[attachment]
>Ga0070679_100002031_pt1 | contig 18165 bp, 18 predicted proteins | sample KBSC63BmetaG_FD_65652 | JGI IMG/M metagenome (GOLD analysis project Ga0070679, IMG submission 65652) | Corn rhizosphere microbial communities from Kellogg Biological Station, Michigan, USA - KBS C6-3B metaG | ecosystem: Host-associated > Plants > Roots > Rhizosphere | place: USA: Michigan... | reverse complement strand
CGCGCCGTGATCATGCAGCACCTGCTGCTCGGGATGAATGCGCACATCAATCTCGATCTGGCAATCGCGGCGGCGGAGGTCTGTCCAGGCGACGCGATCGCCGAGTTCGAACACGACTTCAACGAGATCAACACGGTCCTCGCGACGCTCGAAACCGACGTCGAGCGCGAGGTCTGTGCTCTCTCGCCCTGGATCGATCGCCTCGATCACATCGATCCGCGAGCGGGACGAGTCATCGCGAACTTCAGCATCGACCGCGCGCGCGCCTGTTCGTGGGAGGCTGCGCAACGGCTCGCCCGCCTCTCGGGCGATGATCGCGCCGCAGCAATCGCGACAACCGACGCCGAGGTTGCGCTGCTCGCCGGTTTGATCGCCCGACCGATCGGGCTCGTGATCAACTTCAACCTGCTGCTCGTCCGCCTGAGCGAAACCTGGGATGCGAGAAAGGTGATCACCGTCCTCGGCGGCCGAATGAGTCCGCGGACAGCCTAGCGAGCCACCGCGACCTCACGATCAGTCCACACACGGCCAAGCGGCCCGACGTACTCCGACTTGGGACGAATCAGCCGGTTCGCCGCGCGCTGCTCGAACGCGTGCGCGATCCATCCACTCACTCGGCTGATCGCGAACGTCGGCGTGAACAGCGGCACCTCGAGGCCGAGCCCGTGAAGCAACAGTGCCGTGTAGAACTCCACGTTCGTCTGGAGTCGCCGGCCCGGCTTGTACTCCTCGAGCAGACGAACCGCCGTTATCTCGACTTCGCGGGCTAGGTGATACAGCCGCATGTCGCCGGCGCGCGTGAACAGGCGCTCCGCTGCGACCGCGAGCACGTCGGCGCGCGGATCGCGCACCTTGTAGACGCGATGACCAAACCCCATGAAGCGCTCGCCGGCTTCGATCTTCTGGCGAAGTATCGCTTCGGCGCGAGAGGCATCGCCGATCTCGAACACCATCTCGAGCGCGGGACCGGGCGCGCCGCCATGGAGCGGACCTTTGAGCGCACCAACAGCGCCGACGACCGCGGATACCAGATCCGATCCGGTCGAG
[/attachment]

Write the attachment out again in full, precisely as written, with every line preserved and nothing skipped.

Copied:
>Ga0070679_100002031_pt1 | contig 18165 bp, 18 predicted proteins | sample KBSC63BmetaG_FD_65652 | JGI IMG/M metagenome (GOLD analysis project Ga0070679, IMG submission 65652) | Corn rhizosphere microbial communities from Kellogg Biological Station, Michigan, USA - KBS C6-3B metaG | ecosystem: Host-associated > Plants > Roots > Rhizosphere | place: USA: Michigan... | reverse complement strand
CGCGCCGTGATCATGCAGCACCTGCTGCTCGGGATGAATGCGCACATCAATCTCGATCTGGCAATCGCGGCGGCGGAGGTCTGTCCAGGCGACGCGATCGCCGAGTTCGAACACGACTTCAACGAGATCAACACGGTCCTCGCGACGCTCGAAACCGACGTCGAGCGCGAGGTCTGTGCTCTCTCGCCCTGGATCGATCGCCTCGATCACATCGATCCGCGAGCGGGACGAGTCATCGCGAACTTCAGCATCGACCGCGCGCGCGCCTGTTCGTGGGAGGCTGCGCAACGGCTCGCCCGCCTCTCGGGCGATGATCGCGCCGCAGCAATCGCGACAACCGACGCCGAGGTTGCGCTGCTCGCCGGTTTGATCGCCCGACCGATCGGGCTCGTGATCAACTTCAACCTGCTGCTCGTCCGCCTGAGCGAAACCTGGGATGCGAGAAAGGTGATCACCGTCCTCGGCGGCCGAATGAGTCCGCGGACAGCCTAGCGAGCCACCGCGACCTCACGATCAGTCCACACACGGCCAAGCGGCCCGACGTACTCCGACTTGGGACGAATCAGCCGGTTCGCCGCGCGCTGCTCGAACGCGTGCGCGATCCATCCACTCACTCGGCTGATCGCGAACGTCGGCGTGAACAGCGGCACCTCGAGGCCGAGCCCGTGAAGCAACAGTGCCGTGTAGAACTCCACGTTCGTCTGGAGTCGCCGGCCCGGCTTGTACTCCTCGAGCAGACGAACCGCCGTTATCTCGACTTCGCGGGCTAGGTGATACAGCCGCATGTCGCCGGCGCGCGTGAACAGGCGCTCCGCTGCGACCGCGAGCACGTCGGCGCGCGGATCGCGCACCTTGTAGACGCGATGACCAAACCCCATGAAGCGCTCGCCGGCTTCGATCTTCTGGCGAAGTATCGCTTCGGCGCGAGAGGCATCGCCGATCTCGAACACCATCTCGAGCGCGGGACCGGGCGCGCCGCCATGGAGCGGACCTTTGAGCGCACCAACAGCGCCGACGACCGCGGATACCAGATCCGATCCGGTCGAG